The film depicts many dark aspects of the Indian classical music world, which seems to be inspired by real-life incidents or legends of musicians,who destroyed another’s voice out of jealousy, by either poisoning them or even imparting a wrong vocal technique. Unfortunately, this act of resentment not only damages an artist’s voice, but one’s soul,as he’s just left with a body, without breath, as Jagan says,while you can actually feel his pain.
Although, Qala learns to win in life by compromising the right way, the noise of her soul did not leave her. The film brings many sad moments breaking you down into tears, while you feel Qala’s pain and anguish despite her success, while she is unable to share it with her mother, leading to an uneventful climax.
When we look at the Cinematography by Siddharth Diwan, the film ‘Qala’ can be described as a magical experience, or a poem in celluloid.Each frame be it the grand sets or the snowy outdoors, looks like a painting well composed by Director Anvitaa Dutt, who yet again created a masterpiece after Bulbul.
The lead actors Triptii Dimri and Swastika Mukherjee have shone brilliantly as performers. Triptii is the soul of Qala and captures the character’s vulnerabilities very sensitively. She is capable of moving the audiences to tears,while she pleads to her mother for help, but gets no reply. Swaskita Mukherjee has played the hard hearted, a strong-headed stoic character well. While you can relate to the pain of Jagan having lost his voice, enacted by Babil Khan, who’s indeed succeeded to create a mark as a debutant.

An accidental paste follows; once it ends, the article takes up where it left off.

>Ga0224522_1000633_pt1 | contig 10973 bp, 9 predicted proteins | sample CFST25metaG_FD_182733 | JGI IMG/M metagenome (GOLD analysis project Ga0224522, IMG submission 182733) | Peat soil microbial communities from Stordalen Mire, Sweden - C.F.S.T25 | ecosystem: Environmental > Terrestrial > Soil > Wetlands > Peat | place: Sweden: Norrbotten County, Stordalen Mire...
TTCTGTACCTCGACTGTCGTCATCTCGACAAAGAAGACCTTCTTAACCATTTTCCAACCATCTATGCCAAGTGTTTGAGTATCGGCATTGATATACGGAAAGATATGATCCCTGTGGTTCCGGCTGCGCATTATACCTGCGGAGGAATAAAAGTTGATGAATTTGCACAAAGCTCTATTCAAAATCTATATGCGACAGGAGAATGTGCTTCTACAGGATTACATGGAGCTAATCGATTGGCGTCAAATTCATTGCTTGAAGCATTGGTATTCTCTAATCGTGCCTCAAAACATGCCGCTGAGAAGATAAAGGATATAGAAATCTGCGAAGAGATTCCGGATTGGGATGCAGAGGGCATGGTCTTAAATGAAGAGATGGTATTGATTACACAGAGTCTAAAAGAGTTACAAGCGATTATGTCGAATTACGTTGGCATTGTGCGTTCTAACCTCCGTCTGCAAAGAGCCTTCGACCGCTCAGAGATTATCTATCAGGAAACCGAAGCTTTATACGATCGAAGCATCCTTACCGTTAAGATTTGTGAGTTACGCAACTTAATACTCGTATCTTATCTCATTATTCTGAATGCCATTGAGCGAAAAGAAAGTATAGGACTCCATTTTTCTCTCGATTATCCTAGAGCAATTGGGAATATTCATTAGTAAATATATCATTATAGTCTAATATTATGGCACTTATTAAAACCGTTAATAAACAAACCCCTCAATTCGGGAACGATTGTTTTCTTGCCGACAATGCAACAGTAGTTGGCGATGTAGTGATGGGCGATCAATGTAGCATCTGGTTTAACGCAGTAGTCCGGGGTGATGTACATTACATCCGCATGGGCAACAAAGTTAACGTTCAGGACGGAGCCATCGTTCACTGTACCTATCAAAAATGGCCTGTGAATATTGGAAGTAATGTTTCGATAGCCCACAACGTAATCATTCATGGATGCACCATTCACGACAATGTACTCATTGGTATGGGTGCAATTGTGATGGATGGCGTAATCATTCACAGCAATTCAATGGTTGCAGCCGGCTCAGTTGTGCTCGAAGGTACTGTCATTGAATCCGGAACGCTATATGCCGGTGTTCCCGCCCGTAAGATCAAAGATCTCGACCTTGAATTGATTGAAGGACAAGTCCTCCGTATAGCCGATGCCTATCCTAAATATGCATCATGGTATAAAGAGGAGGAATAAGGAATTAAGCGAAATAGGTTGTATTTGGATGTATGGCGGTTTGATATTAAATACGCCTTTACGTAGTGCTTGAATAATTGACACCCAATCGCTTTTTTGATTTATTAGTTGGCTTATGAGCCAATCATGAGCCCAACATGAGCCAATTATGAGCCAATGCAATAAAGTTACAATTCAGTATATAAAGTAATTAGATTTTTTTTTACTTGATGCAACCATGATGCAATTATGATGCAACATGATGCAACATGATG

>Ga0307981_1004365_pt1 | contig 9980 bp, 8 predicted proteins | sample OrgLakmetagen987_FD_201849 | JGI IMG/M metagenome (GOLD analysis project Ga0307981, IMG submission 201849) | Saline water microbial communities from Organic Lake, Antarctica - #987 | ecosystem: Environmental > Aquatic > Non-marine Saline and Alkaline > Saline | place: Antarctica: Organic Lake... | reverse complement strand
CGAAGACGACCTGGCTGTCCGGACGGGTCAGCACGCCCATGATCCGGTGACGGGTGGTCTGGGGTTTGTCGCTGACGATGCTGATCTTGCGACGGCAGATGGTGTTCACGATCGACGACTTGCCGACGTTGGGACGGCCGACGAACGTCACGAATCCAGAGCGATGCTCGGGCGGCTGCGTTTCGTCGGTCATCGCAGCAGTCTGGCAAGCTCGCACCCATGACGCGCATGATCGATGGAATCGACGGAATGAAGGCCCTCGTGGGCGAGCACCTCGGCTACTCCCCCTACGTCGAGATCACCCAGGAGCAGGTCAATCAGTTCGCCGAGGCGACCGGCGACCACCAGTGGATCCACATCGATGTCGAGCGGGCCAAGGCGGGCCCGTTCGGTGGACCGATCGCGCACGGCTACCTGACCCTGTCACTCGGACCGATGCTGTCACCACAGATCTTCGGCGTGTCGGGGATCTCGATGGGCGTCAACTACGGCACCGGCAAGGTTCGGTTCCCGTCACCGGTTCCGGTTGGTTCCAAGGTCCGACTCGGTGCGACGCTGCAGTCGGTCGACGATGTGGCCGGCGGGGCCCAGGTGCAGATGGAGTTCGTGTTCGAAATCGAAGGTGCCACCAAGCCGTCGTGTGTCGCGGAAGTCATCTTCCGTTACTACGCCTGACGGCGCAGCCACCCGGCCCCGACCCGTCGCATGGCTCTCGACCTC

Music by Amit Trivedi takes you to the bygone era of the 1930s and 40s, where the soundscape seems to be inspired by the legendary master composers of that era. The song ‘Shauq’ seems to be inspired by S D Burman Saheb, while Trivedi has meticulously composed the drunk in love lyrics by Swadand Kirkire, using a combination of folk instruments and earthy voices of Swanand kirkire, Shahid Mallaya, well complimented by Shireesha Bhagavatula. The serene melody is indeed a treat to watch, while it bestows a pictorial canvas, with a lantern-lit boat traveling through still waters, with a relatable soundscape inspired by ‘O Manjhi Re’ and ‘Dil to Kare pukar’ reminiscing Devanand Saheb.
The songs’ Rubaiyaan’ and ‘Ghode pe Sawaar’ take you to the golden O.P Nayyar era with his peculiar beats and instrumentation. It is to note that while the music of the film sounds familiar, each composition is original and haunting, while the film outshines with a seamless blend of background score created by Sagar Desai. Soulful lyrics by a team of master lyricists Amitabh Bhattacharya, Swanand Kirkire, Kausar Munir, Varun Grover, and the director Anvitaa Dutt herself are fresh yet haunting.
The film seems flawless and is a must watch for all art and music connoisseurs, not to miss this masterpiece which bestows the very stillness (thehrav) and delicacy (Nazakat) in every dialogue with an excellent art direction with an eye to every detail. Except at one point, when a subtitle mentions the sound of a Sitar as ‘Tanpura plays’ which reflects the ignorance of the filmmakers on not knowing Indian musical instruments and sounds enough, or it could be just a post-edit error!